Sunday is La Festa di San Giuseppe, the principal feast day for Catholics of Saint Joseph, husband of the Virgin Mary. Deep-fried, cream-filled fritters called zeppole and fava beans are among the many Italian dishes that help mark the celebration, along with “sawdust pasta,” a traditional spaghetti dish featuring anchovies and toasted bread crumbs.
So named because it’s reminiscent of the sawdust on the floor of Joseph’s carpentry workshop, sawdust pasta is so much better than it sounds. You might think you don’t like anchovies, those small silvery fish that have been boned, salt cured and packed in oil. But this dish will prove you wrong. Paired with garlic and red pepper, the canned fish — which dissolves when you cook it — isn’t fishy at all, just full of salty flavor. Tossed with the crunchy bread crumbs, they’re addictive. And, I might add, a cheap way to feed your family, at less than $2 a can.
I omitted the fish sauce and, in defiance of the Italian food rule of “no cheese on seafood,” sprinkled a little grated Parmesan on top. It was delicious.
⅓ cup extra-virgin olive oil, more as needed
12 anchovies, chopped
6 garlic cloves, minced
¼ teaspoon red pepper flakes or more to taste
1 cup good dried bread crumbs
Black pepper and kosher salt, as needed
1 pound spaghetti
2 egg yolks
1 tablespoon Asian fish sauce (optional)
1 teaspoon hot sauce, such as Tabasco, or to taste
½ cup roughly chopped parsley
Lemon wedges, for serving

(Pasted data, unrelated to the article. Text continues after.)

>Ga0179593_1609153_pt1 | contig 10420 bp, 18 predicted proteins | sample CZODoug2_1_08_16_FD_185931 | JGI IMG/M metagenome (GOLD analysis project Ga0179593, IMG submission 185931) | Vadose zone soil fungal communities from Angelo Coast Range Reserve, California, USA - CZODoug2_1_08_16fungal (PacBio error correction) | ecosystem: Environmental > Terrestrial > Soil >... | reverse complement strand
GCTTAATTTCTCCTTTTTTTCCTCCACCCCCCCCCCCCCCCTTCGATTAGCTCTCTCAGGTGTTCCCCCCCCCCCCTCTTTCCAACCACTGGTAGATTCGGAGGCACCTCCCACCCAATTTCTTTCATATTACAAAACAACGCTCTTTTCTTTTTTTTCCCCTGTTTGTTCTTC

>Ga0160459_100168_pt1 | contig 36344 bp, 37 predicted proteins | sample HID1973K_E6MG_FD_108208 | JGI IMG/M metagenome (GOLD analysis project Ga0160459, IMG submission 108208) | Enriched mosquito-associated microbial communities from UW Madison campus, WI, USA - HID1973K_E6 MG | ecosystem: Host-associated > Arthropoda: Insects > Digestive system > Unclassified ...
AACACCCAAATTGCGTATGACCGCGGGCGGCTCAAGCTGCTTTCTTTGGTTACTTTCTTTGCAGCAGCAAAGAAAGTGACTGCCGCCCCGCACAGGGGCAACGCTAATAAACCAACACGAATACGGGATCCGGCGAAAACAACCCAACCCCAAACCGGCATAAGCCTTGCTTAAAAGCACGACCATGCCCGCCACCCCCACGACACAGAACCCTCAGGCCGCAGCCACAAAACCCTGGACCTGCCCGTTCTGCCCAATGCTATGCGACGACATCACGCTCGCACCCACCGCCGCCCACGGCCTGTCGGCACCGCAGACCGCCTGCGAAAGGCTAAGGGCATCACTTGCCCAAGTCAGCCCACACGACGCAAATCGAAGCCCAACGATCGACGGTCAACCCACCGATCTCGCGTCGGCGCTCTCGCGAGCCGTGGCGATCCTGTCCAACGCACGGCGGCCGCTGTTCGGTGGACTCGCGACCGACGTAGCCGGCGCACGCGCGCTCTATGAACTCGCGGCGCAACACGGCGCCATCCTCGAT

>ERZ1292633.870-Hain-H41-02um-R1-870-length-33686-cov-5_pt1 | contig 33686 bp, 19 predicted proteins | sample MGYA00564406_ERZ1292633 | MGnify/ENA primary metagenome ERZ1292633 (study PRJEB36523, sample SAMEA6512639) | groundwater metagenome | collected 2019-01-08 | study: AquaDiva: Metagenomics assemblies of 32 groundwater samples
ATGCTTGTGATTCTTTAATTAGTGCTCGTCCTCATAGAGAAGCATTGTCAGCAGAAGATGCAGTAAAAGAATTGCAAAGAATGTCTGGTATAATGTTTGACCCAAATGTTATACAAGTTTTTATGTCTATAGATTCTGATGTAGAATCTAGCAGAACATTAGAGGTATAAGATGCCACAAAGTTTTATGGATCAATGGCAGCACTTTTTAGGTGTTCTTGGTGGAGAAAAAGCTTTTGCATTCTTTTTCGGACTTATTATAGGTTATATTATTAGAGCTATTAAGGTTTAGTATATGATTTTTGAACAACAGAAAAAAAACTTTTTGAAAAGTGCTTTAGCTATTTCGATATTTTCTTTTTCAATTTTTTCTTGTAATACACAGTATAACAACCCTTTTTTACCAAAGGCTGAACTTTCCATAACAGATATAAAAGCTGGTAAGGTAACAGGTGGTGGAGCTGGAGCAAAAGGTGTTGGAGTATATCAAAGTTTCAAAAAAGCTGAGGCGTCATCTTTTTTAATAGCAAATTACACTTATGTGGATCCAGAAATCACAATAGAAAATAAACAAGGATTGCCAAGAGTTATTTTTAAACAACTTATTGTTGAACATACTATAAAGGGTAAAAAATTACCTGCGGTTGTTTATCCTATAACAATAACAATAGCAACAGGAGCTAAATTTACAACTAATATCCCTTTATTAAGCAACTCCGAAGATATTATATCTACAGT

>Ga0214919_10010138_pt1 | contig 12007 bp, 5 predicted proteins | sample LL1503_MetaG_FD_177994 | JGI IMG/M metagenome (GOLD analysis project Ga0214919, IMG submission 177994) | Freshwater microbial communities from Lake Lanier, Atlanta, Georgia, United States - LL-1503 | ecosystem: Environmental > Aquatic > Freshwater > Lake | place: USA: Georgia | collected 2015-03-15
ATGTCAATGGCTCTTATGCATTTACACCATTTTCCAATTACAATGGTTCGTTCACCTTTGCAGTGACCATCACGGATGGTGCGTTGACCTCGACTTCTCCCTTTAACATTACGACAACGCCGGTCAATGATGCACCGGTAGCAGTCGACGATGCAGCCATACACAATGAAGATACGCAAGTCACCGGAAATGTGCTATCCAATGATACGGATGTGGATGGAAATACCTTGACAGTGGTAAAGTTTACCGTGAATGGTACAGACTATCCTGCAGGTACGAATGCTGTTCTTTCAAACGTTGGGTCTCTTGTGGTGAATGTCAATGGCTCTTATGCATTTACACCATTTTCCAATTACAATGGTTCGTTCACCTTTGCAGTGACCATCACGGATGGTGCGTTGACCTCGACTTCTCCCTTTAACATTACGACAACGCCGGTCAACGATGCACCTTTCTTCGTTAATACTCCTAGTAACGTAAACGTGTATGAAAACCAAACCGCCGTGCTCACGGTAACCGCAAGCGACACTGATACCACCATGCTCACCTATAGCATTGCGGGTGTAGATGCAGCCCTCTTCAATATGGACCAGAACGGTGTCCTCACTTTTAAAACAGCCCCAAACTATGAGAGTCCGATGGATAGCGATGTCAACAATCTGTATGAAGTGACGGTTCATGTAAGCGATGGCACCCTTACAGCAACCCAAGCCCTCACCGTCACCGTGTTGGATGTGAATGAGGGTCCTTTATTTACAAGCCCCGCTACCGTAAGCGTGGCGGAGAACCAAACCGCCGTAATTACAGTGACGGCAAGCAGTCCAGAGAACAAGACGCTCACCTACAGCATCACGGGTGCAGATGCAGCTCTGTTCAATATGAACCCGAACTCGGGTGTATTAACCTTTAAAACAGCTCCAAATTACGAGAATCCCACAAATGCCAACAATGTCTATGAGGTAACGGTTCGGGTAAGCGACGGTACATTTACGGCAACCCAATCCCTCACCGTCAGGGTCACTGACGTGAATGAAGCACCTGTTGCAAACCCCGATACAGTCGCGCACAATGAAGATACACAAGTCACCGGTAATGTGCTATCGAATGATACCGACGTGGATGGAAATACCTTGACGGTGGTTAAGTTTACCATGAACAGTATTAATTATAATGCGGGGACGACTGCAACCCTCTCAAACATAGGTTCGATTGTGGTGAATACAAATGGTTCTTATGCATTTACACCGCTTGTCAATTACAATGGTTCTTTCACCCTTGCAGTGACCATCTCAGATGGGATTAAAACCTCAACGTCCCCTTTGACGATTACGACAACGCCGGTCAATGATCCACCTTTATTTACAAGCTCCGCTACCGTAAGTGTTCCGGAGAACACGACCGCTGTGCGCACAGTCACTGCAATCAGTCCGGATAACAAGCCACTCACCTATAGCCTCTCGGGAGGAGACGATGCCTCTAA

Grated Parmesan for serving (optional)
In a medium skillet over medium-high heat, warm oil. Add anchovies, garlic and red pepper flakes; cook until fragrant, 1 minute. Stir in bread crumbs and cook until golden, 2 to 3 minutes. Season liberally with black pepper and a little salt if needed.
Bring a large pot of salted water to a boil. Add spaghetti and cook according to package instructions; drain well, reserving some of the pasta water (about ½ cup is plenty).
In a large, preferably warmed, bowl, stir together egg yolks, fish sauce (if using), hot sauce and 2 tablespoons pasta water. Add hot pasta and toss well, adding more pasta water if the mixture looks dry or unevenly yellow. You want the yolk to evenly coat the pasta, but you don’t want it to be soupy. Add bread crumb mixture and parsley and toss well. Season with plenty of black pepper and salt to taste. Drizzle pasta with more oil just before serving and serve with lemon wedges.
Serves 4 to 6.
— Melissa Clark, The New York Times